Taxpayers' Union unhappy at Government PGF loan for Northland berry farm

Louis Houlbrooke said by giving one business a special favour, Shane Jones was effectively blowing raspberries at other growers who have to compete without taxpayer help.
Louis Houlbrooke said by giving one business a special favour, Shane Jones was effectively blowing raspberries at other growers who have to compete without taxpayer help. Photo credit: Supplied/Newshub.

A loan to a Whangarei berry operation from the Government's Provincial Growth Fund (PGF) is under fire from the Taxpayers' Union.

The $2.37 million PGF loan to Maungatapere Berries was announced by Minister of Regional Economic Development Shane Jones on Friday.

The company is to develop the first phase of a high-tech education, training and employment operation, as part of a 20ha hydroponic orchard expansion, doubling its workforce to 360 over the next five to eight years.

However Taxpayers' Union Spokesman Louis Houlbrooke said it was wrong for Government money to be used in this way.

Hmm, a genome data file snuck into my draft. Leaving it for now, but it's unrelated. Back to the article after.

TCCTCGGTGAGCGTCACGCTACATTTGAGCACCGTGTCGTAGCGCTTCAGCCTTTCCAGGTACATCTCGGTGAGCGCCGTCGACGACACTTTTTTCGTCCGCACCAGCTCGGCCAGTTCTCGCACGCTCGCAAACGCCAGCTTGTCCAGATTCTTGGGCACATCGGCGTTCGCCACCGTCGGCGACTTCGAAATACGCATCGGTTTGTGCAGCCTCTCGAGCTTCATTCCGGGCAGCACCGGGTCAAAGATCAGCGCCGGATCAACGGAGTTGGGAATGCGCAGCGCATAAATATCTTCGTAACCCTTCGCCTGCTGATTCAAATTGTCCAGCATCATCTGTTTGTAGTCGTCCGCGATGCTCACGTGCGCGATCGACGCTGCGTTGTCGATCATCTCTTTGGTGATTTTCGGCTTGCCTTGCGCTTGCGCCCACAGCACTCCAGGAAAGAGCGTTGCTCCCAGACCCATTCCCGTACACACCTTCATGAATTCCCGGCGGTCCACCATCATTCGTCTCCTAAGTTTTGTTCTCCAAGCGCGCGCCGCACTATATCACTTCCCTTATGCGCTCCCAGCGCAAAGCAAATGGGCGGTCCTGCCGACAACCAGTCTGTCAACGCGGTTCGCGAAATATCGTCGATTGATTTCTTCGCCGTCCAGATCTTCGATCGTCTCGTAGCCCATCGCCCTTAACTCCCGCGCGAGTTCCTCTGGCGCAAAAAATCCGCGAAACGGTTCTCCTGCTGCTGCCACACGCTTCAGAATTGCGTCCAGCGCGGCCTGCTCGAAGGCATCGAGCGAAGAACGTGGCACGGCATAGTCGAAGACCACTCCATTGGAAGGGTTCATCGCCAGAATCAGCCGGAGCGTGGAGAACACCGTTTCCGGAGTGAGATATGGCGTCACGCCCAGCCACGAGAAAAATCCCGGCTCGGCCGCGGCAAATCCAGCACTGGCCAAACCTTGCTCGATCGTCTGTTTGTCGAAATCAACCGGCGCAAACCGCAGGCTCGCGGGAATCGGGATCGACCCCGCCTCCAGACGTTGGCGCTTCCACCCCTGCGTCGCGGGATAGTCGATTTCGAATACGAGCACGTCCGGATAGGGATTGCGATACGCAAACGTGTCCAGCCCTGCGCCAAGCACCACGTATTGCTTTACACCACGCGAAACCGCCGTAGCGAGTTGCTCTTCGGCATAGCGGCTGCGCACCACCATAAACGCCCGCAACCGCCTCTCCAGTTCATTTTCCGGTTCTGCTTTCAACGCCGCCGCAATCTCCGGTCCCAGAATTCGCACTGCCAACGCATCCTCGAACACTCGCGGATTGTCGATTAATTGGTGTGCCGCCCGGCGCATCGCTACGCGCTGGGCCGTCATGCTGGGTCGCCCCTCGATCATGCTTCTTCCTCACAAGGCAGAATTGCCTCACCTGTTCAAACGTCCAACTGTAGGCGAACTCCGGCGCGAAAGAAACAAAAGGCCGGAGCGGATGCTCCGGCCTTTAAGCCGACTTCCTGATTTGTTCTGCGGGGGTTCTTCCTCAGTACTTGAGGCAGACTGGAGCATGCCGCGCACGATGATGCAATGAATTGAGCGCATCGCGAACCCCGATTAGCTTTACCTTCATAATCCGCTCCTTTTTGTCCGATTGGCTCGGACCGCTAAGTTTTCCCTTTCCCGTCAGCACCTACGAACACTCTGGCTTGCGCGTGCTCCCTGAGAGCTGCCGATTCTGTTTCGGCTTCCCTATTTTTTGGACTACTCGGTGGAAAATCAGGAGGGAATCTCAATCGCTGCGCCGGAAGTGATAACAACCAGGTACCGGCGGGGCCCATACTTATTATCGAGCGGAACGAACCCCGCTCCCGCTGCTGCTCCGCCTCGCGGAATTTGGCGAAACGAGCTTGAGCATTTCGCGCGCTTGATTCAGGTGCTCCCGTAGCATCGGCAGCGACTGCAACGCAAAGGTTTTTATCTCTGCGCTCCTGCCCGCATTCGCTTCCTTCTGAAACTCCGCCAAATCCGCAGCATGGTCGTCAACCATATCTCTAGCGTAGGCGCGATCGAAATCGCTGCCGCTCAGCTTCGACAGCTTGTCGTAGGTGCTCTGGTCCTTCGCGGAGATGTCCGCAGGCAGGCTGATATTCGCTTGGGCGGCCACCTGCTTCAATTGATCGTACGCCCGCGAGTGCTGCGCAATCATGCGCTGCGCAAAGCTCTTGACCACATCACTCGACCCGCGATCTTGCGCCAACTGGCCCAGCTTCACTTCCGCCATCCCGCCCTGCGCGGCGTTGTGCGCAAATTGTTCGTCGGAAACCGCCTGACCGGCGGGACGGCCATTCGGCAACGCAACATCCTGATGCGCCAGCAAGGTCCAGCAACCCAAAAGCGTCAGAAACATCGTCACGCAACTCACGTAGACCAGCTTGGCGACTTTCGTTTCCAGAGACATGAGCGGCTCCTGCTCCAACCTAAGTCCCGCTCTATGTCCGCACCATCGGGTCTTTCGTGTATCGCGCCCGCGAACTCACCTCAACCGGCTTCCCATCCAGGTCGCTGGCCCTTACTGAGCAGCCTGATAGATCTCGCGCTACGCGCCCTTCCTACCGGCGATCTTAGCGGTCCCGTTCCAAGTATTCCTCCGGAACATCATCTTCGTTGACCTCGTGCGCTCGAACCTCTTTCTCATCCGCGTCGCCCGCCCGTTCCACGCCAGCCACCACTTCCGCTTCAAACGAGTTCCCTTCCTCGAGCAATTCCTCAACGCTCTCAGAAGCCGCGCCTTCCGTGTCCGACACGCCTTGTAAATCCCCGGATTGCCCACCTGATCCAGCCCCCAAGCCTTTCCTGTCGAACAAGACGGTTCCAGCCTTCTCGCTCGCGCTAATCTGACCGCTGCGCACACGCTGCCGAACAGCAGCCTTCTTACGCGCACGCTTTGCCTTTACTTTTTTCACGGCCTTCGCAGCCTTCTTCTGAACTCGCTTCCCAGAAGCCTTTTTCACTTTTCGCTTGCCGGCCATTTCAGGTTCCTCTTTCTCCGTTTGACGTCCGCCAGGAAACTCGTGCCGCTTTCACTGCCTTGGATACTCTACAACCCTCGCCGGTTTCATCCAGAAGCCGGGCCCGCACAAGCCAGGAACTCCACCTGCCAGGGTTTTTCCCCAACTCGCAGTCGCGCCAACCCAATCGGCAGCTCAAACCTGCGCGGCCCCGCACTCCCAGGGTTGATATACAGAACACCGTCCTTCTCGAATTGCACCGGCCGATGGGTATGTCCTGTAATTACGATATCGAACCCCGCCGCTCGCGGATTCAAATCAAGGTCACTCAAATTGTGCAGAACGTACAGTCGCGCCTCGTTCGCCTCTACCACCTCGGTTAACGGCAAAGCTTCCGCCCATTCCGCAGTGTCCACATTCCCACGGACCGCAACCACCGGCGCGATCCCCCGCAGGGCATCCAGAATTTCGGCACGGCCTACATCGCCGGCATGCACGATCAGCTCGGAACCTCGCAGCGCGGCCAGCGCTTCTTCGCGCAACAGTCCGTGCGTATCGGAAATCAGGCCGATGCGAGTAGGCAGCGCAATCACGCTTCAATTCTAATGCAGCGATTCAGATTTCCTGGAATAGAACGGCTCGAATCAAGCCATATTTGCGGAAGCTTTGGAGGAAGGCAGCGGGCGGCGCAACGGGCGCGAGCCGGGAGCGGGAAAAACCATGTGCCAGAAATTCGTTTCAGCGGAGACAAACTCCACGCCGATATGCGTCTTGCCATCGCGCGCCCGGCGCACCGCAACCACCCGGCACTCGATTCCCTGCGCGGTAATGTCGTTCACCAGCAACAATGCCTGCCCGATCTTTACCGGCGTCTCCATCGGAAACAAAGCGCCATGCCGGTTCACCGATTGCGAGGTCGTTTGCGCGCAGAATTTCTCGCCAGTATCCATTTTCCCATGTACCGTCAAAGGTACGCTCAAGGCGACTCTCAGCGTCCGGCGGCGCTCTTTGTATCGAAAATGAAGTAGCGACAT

"Why couldn't this business get a loan from the bank? If no bank was willing to take a punt, why should taxpayers bear the same risk?" he said.

He said it was a classic example of the Government using taxpayer money to pick winners. 

"By giving one business a special favour, Shane Jones is effectively blowing raspberries at other growers who have to compete without taxpayer help," said Houlbrooke.

"If the Government wants to stimulate economic development it can always cut company taxes, which will help all businesses - not just a fashionable few."

But Jones said it was an example of the PGF investing in a diverse range of industries to grow provincial economies and provide jobs and training.

"Berries are increasingly popular both in New Zealand and overseas. This initiative we're investing in looks to produce high-value fresh, frozen and processed raspberries, blueberries, strawberries and blackberries, which are well suited to covered hydroponic growing," he said.

He said New Zealand needed to invest in hydroponics to maximise the potential of the horticultural sector, or be left behind by competitors.

Newshub.

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